“Look around. Look around… at how lucky we are to be alive right now. Look around…” Eliza Schuyler in Hamilton: An American Musical
Watching Hamilton live from my own home made me think, in the middle of these chaotic pandemics, that we are so lucky to be alive right now. Those of us with immune systems strong enough to have escaped or survived COVID-19’s worst symptoms thus far, so lucky. Those of us privileged (and, for me, white) to be a part of the shifting paradigms and the evolution of what it means to be an anti-racist ally (and part of a Black Lives Matter protest), so lucky. Those of us muddling through working from home and living at work who also get to snag a snuggle with a kid in the middle of a week day or be “home” in time for bedtime (even if it is now 10 p.m.), so lucky. So lucky to be alive right now.
You don’t need me to tell you that the struggles in which we Americans find ourselves do not have simple resolutions– the race to save the world’s health; the painful confrontation of our country’s historical, systematic racism; remote teaching; our children’s loss of social contact and communities; the uprooting of work life; and a turbulent economy. The resolutions will be slow to come and require skills and values that we did not know we had in us.
Surviving a divorce can be a bit like today’s struggles. Unpredictable. Unprecedented. Scary. Energizing. Polarizing. Exciting. Traumatizing. Thought provoking.
To those going through a divorce right now, I intone: How lucky you are to be alive right now. I know that divorce is hard and painful, expensive, and the only way to get to the end is to persevere with the knowledge that this too will pass. The end will be worth it. A vaccine. A new concept of a police force. A new community. A new way to learn. A new office. A different life.
Emerging from the darkness of these times will take perspective, patience, anger, good judgment and humor – the same principles that will get someone through a divorce.
Here are five reasons why living through a divorce is a bit like living through our current climate:
1. Divorce requires perspective. While celebrities posted selfies and stories and TikToks when the metaphorical gates came closing down requiring us to shelter in place, the rest of the “regular” population did not relate to the messaging. Celebs failed to recognize that shelter-in-place does not mean the same to them as it does to us.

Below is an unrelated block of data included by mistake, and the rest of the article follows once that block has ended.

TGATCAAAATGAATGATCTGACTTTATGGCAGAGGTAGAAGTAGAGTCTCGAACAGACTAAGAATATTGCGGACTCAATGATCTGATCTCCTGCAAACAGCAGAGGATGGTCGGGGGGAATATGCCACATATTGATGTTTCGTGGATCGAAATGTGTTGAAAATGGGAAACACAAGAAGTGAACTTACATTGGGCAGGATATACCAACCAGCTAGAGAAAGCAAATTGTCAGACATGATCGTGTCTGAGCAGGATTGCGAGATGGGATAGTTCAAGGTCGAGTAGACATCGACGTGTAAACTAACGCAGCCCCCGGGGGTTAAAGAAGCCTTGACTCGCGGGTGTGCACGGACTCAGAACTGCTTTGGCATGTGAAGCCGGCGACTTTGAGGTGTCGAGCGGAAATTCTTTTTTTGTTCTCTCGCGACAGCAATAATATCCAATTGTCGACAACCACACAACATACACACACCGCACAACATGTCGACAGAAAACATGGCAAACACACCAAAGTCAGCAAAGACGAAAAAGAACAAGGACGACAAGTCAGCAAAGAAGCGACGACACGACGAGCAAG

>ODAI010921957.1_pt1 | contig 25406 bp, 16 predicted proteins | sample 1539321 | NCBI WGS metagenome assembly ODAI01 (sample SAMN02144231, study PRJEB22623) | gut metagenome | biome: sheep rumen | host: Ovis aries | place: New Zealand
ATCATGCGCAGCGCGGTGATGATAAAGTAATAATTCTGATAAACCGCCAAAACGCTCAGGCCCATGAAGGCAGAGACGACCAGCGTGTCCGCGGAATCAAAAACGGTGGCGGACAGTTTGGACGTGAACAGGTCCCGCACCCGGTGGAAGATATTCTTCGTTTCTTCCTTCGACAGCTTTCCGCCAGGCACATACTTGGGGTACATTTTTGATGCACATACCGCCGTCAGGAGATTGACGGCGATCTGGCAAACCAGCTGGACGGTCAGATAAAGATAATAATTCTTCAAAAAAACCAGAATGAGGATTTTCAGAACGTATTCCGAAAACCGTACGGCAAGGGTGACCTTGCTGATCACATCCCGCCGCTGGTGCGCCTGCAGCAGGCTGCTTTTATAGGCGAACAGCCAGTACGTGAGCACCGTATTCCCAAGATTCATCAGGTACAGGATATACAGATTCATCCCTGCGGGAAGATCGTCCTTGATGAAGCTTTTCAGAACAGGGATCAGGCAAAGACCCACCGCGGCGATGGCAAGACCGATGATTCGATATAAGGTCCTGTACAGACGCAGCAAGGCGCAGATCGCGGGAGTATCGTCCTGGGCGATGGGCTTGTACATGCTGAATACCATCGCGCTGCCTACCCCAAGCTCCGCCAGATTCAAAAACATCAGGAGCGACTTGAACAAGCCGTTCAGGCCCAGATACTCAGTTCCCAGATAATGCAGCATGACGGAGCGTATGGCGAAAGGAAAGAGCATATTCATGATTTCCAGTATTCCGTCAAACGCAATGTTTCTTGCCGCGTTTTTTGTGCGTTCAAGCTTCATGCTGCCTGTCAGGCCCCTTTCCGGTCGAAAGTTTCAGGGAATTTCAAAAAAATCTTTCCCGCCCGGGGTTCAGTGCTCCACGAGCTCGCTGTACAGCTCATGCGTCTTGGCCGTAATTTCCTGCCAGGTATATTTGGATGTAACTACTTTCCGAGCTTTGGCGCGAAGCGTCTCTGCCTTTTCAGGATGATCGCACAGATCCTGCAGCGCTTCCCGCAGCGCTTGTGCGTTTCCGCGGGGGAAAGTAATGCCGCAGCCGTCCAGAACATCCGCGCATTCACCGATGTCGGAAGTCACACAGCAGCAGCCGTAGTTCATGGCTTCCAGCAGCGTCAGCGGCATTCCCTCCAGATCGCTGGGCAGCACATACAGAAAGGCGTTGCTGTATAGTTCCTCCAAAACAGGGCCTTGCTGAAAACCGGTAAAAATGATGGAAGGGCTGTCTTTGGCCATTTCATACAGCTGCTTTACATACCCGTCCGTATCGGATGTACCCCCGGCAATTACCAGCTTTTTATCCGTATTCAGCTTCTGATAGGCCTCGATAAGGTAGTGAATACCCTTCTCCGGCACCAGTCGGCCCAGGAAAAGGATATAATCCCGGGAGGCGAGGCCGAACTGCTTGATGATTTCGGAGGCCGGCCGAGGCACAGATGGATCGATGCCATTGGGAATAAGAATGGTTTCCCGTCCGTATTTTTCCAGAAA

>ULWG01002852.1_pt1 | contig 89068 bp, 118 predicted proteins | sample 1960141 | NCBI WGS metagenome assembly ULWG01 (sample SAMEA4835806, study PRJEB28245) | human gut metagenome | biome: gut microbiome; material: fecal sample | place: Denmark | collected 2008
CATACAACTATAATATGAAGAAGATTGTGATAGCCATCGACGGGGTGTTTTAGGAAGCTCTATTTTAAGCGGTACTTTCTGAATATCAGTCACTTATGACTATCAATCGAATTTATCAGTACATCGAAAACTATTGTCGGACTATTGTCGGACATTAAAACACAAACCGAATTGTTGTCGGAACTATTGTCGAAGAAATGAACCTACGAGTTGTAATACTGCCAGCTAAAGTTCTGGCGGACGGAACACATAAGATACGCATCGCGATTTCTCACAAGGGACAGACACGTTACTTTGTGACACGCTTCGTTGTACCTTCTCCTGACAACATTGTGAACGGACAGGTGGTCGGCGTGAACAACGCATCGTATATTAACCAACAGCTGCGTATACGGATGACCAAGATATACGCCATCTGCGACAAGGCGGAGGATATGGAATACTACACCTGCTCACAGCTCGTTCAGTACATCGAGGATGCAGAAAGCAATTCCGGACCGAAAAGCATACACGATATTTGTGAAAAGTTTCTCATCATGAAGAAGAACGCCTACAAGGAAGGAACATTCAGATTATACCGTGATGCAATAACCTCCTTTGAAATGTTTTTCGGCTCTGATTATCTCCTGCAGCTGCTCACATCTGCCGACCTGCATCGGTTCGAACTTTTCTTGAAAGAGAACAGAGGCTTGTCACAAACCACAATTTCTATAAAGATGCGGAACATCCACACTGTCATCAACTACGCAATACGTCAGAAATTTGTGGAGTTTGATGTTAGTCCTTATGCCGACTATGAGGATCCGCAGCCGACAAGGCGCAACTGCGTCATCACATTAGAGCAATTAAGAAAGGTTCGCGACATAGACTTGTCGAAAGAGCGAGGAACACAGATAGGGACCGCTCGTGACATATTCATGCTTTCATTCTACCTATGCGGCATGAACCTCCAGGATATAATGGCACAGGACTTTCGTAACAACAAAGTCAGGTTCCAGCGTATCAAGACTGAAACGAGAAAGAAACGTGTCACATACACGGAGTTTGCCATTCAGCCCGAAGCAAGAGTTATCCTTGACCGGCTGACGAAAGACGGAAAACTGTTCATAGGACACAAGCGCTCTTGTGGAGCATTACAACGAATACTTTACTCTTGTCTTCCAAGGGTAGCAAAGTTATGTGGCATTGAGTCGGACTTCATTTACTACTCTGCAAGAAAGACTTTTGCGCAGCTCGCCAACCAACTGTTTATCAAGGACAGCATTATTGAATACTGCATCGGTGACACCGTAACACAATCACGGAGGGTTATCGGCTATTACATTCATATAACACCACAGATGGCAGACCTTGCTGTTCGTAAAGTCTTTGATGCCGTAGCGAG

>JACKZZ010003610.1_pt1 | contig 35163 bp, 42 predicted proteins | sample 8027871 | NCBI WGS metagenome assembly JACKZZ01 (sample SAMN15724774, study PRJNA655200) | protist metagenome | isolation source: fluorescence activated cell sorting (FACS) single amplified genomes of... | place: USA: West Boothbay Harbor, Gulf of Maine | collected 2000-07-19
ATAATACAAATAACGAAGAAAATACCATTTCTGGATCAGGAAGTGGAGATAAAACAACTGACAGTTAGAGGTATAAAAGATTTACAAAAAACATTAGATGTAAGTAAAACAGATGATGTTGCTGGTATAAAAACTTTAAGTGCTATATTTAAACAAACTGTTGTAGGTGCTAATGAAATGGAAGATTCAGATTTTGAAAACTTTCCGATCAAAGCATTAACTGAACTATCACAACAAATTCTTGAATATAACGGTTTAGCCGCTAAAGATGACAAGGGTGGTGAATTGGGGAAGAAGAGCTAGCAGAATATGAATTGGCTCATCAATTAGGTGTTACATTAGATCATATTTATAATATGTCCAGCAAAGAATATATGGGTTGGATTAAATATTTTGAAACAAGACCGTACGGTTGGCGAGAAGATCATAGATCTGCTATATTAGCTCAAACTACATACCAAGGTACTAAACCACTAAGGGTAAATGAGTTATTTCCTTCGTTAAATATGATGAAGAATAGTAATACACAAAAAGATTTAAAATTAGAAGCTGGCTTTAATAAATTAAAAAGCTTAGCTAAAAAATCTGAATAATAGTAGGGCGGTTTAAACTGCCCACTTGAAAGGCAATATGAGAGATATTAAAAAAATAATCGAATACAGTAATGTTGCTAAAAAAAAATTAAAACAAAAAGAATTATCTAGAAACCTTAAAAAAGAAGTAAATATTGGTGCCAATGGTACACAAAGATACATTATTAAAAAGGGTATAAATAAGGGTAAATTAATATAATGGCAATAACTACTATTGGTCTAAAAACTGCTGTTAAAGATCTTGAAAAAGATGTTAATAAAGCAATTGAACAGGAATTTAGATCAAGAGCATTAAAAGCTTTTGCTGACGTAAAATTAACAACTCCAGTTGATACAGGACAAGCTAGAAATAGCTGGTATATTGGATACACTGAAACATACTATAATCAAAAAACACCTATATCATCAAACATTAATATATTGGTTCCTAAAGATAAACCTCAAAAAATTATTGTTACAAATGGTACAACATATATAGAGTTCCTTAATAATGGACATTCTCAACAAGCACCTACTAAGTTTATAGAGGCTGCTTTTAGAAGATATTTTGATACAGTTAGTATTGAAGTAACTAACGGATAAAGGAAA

The same can be said for those who are navigating a divorce. Your divorce is not the most complicated or acrimonious. It’s probably not the least contested either. It is, however, exclusively yours. One person’s fight is another person’s compromise. One person’s most important issue is another person’s most insignificant. When you lose sight of the fact that everyone’s experience is uniquely theirs, it is easy to believe your experience is the “most” of anything and everything; causing a loss of perspective that narrows and impairs cognition.
2. Divorce requires patience. You have to learn to live in limbo. Remember when we could not fathom schools being closed for the rest of the year? Now, there’s a question about what school will look like in September. If we look too far ahead, we drive ourselves into a panic. If we look too far back, we might long for the days when we binged Tiger King episodes, drank daily, and thought we’d send the kids to daycare in June while we returned to the workplace. Before COVID-19, a divorce could take years. Now, after the courts came to a grinding halt in so many states, it will take even more years, especially if you end up requiring a Judge to make every decision for you. You will have to practice patience, be present and grow accustomed to living in limbo because we do not know how or when this ends.
3. Divorce will make you angry. This is a time of a great deal of righteous anger. Anger that black people are still murdered before our very eyes, with cameras rolling, and justice continues to be served late, if ever. Anger that the response to a global pandemic has been so haphazard, unsafe and has killed so many people in our educated and rich country.
It is natural to feel anger in a divorce. Be mad as hell with your spouse for dropping you in a crisis you didn’t ask for or see coming. Be angry with yourself for not taking steps earlier that might have protected you. Be angry at how long the process is taking. How messy it is. How expensive it is. Anger is permissible. It is human. It is real.
4. Divorce requires good judgment. Today, we wear masks, use sanitizer. Practice social distancing. We have learned what it means to not be a “a Karen.” Check your racial biases. Be a good citizen.
It’s the same in a divorce. Your anger may drive you to write emails that good judgment stops you from sending. Good judgment will help you know if you can trust your lawyer. Good judgment will tell you when the “right” settlement has been reached or if you should continue fighting. Good judgment is difficult to summon when you’re in the middle of a fight, but it’s when you need it most.
5. You must find humor where you can. Life can be funny, even when things seem to be going down the drain. From comedians Trevor Noah to Samantha Bee to people who make hilarious memes – those genius people make me think that the internet was created for this purpose alone – those laughs save us. They lift our spirits, they bring us together. A divorce can be funny too, even in the thick of it. Finding a good laugh in the middle of your divorce, even if (or, especially if) it’s at the expense of your soon to be ex (so long as it is not in front of the kids), can bring you much-needed relief to an otherwise unjoyful time.